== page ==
In a rapid follow-up to their achievement as the first to demonstrate how an electron's spin can be electrically injected, controlled and detected in silicon, electrical engineers from the University of Delaware and Cambridge NanoTech now show that this quantum property can be transported a marathon distance in the world of microelectronics-- through an entire silicon wafer.
The finding confirms that silicon--the workhorse material of present-day electronics--now can be harnessed up for new-age spintronics applications.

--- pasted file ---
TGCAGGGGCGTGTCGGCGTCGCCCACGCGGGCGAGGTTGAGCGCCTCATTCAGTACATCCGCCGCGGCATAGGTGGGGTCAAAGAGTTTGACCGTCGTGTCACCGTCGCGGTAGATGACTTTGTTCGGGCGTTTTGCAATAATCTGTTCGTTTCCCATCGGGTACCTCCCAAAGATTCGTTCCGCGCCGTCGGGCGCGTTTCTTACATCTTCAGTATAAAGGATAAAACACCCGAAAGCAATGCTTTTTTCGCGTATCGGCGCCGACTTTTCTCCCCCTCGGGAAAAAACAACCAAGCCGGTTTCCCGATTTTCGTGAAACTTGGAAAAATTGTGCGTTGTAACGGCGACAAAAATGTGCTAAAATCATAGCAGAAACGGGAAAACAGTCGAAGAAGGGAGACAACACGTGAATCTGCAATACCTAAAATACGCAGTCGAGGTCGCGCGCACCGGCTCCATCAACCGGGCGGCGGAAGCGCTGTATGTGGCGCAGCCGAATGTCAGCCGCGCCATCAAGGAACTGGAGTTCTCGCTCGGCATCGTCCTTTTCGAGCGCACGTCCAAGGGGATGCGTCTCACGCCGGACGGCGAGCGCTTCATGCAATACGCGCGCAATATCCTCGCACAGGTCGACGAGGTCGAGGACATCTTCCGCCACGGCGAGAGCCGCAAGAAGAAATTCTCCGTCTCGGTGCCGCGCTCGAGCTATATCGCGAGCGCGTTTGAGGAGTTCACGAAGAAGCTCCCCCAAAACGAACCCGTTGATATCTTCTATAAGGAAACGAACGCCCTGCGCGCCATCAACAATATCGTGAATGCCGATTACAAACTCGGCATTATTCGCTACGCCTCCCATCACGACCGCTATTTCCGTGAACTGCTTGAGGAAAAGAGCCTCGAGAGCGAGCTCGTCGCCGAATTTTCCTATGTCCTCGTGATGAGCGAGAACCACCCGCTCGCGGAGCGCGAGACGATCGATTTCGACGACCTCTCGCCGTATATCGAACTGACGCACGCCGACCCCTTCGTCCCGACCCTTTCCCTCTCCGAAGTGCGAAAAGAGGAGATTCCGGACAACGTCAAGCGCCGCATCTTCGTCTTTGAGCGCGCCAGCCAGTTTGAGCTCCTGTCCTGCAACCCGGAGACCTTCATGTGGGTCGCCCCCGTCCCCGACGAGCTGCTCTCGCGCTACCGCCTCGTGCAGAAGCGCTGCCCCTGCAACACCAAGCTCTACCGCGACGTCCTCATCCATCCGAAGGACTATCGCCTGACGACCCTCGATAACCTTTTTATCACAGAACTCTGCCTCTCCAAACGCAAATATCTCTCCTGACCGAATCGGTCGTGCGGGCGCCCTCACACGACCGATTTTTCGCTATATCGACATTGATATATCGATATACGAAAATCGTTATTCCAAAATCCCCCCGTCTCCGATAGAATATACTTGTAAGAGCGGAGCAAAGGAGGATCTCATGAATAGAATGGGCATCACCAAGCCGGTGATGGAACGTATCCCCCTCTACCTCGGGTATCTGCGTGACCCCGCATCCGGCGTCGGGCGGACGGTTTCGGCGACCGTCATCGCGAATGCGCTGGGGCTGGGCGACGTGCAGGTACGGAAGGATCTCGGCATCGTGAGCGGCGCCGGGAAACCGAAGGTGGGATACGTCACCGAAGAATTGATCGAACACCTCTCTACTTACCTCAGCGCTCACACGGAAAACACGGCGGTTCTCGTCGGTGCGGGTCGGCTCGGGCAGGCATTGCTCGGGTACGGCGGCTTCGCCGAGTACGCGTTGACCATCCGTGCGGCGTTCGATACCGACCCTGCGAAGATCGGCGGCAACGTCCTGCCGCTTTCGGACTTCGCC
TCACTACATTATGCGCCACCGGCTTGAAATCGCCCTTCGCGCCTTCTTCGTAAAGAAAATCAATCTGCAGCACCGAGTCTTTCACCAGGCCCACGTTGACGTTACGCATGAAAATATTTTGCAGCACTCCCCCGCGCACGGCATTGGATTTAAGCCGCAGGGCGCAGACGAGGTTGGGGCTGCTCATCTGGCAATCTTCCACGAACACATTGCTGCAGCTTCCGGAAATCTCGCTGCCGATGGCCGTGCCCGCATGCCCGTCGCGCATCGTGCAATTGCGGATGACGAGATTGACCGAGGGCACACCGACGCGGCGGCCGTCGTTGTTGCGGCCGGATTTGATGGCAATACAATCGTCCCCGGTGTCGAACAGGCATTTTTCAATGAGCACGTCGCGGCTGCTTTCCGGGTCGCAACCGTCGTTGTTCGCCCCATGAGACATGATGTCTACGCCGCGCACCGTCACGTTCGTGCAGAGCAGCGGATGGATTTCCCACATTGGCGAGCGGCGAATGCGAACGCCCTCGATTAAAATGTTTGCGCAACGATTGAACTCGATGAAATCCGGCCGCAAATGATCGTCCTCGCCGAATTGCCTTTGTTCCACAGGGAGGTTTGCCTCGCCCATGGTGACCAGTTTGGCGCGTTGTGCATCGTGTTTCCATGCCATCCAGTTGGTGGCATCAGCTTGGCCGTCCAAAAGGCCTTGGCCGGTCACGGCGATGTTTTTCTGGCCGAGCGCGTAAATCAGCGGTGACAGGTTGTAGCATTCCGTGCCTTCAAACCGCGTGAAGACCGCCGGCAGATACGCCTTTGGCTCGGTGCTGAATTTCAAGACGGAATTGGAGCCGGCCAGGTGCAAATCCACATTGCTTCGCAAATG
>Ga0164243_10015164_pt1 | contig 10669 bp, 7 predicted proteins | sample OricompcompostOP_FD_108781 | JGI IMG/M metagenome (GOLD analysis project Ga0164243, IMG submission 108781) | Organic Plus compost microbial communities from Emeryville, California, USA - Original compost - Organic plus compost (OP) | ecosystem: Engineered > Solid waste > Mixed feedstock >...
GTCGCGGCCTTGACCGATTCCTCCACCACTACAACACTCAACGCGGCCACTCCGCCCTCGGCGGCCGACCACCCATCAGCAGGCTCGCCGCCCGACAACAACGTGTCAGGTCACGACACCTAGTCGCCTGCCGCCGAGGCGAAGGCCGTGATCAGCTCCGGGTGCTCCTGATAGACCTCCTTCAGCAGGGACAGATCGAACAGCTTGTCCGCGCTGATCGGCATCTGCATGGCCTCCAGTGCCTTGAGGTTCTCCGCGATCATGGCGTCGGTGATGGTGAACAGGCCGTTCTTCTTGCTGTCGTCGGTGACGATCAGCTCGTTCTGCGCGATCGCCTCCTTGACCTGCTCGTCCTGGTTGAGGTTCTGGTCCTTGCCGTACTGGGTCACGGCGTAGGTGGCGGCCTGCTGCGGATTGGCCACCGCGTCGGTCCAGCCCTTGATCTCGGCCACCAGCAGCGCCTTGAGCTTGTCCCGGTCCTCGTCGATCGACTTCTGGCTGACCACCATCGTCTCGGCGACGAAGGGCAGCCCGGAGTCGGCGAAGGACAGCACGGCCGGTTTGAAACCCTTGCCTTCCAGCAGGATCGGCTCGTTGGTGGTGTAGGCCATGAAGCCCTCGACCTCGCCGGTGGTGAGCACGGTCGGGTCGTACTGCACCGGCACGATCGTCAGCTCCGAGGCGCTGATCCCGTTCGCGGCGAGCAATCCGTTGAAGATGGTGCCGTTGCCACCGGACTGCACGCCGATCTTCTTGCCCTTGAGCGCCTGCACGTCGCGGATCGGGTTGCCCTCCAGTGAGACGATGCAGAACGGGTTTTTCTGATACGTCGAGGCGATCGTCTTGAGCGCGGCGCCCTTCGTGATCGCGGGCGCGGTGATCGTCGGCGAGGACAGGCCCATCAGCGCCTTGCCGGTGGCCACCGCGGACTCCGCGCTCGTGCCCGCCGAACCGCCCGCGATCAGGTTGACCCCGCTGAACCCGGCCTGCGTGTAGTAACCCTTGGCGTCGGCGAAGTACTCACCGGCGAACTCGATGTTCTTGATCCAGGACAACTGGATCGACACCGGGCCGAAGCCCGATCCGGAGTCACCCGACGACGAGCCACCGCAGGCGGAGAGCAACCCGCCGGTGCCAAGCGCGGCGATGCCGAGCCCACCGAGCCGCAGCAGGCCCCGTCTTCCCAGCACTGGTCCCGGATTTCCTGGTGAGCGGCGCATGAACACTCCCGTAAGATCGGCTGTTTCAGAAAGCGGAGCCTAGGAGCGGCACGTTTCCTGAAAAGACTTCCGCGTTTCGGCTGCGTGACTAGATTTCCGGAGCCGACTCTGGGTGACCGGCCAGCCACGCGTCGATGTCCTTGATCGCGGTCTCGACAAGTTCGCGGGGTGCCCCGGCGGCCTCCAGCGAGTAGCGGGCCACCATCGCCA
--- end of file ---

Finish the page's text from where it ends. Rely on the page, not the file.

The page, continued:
In Appelbaum's lab at UD, the team fabricated a device that injected high-energy, “hot” electrons from a ferromagnet into the silicon wafer. Another hot-electron structure (made by bonding two silicon wafers together with a thin-film ferromagnet) detected the electrons on the other side.
“Electron spin has a direction, like 'up' or 'down,' ” Appelbaum said. “In silicon, there are normally equal numbers of spin-up and -down electrons. The goal of spintronics is to use currents with most of the electron spins oriented, or polarized, in the same direction.”